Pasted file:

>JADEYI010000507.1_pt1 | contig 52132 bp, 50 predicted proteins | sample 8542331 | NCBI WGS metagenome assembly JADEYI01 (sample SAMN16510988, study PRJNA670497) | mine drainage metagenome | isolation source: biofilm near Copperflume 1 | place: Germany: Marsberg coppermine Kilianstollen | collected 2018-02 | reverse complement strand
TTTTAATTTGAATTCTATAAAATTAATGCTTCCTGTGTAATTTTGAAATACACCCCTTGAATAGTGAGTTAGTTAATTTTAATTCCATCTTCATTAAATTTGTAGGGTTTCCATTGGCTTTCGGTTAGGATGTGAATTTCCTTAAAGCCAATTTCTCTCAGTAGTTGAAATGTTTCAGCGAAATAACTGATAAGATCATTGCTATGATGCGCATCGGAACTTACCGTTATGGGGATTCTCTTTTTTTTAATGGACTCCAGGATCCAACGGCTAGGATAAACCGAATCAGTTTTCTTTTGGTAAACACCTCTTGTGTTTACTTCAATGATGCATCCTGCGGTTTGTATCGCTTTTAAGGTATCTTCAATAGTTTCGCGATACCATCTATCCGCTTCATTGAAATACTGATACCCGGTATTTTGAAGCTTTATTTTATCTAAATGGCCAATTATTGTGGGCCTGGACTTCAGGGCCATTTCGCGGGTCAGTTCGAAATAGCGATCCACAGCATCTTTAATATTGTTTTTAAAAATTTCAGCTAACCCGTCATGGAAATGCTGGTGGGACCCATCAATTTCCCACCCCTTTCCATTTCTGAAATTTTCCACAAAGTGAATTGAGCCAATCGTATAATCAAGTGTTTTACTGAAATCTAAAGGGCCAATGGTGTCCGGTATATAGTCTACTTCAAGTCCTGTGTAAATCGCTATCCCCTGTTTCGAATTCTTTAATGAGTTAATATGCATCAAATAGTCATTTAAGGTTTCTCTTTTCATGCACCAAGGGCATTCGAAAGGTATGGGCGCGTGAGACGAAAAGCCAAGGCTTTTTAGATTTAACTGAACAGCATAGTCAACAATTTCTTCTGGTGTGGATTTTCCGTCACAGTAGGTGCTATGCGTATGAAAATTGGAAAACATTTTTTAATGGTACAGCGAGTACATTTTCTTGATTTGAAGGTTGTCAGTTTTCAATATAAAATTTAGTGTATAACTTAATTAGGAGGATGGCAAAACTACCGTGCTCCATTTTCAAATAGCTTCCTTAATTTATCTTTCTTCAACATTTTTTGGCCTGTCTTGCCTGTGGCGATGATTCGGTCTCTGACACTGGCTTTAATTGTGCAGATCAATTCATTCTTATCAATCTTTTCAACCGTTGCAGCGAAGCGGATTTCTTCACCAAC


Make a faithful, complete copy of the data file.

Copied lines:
>JADEYI010000507.1_pt1 | contig 52132 bp, 50 predicted proteins | sample 8542331 | NCBI WGS metagenome assembly JADEYI01 (sample SAMN16510988, study PRJNA670497) | mine drainage metagenome | isolation source: biofilm near Copperflume 1 | place: Germany: Marsberg coppermine Kilianstollen | collected 2018-02 | reverse complement strand
TTTTAATTTGAATTCTATAAAATTAATGCTTCCTGTGTAATTTTGAAATACACCCCTTGAATAGTGAGTTAGTTAATTTTAATTCCATCTTCATTAAATTTGTAGGGTTTCCATTGGCTTTCGGTTAGGATGTGAATTTCCTTAAAGCCAATTTCTCTCAGTAGTTGAAATGTTTCAGCGAAATAACTGATAAGATCATTGCTATGATGCGCATCGGAACTTACCGTTATGGGGATTCTCTTTTTTTTAATGGACTCCAGGATCCAACGGCTAGGATAAACCGAATCAGTTTTCTTTTGGTAAACACCTCTTGTGTTTACTTCAATGATGCATCCTGCGGTTTGTATCGCTTTTAAGGTATCTTCAATAGTTTCGCGATACCATCTATCCGCTTCATTGAAATACTGATACCCGGTATTTTGAAGCTTTATTTTATCTAAATGGCCAATTATTGTGGGCCTGGACTTCAGGGCCATTTCGCGGGTCAGTTCGAAATAGCGATCCACAGCATCTTTAATATTGTTTTTAAAAATTTCAGCTAACCCGTCATGGAAATGCTGGTGGGACCCATCAATTTCCCACCCCTTTCCATTTCTGAAATTTTCCACAAAGTGAATTGAGCCAATCGTATAATCAAGTGTTTTACTGAAATCTAAAGGGCCAATGGTGTCCGGTATATAGTCTACTTCAAGTCCTGTGTAAATCGCTATCCCCTGTTTCGAATTCTTTAATGAGTTAATATGCATCAAATAGTCATTTAAGGTTTCTCTTTTCATGCACCAAGGGCATTCGAAAGGTATGGGCGCGTGAGACGAAAAGCCAAGGCTTTTTAGATTTAACTGAACAGCATAGTCAACAATTTCTTCTGGTGTGGATTTTCCGTCACAGTAGGTGCTATGCGTATGAAAATTGGAAAACATTTTTTAATGGTACAGCGAGTACATTTTCTTGATTTGAAGGTTGTCAGTTTTCAATATAAAATTTAGTGTATAACTTAATTAGGAGGATGGCAAAACTACCGTGCTCCATTTTCAAATAGCTTCCTTAATTTATCTTTCTTCAACATTTTTTGGCCTGTCTTGCCTGTGGCGATGATTCGGTCTCTGACACTGGCTTTAATTGTGCAGATCAATTCATTCTTATCAATCTTTTCAACCGTTGCAGCGAAGCGGATTTCTTCACCAAC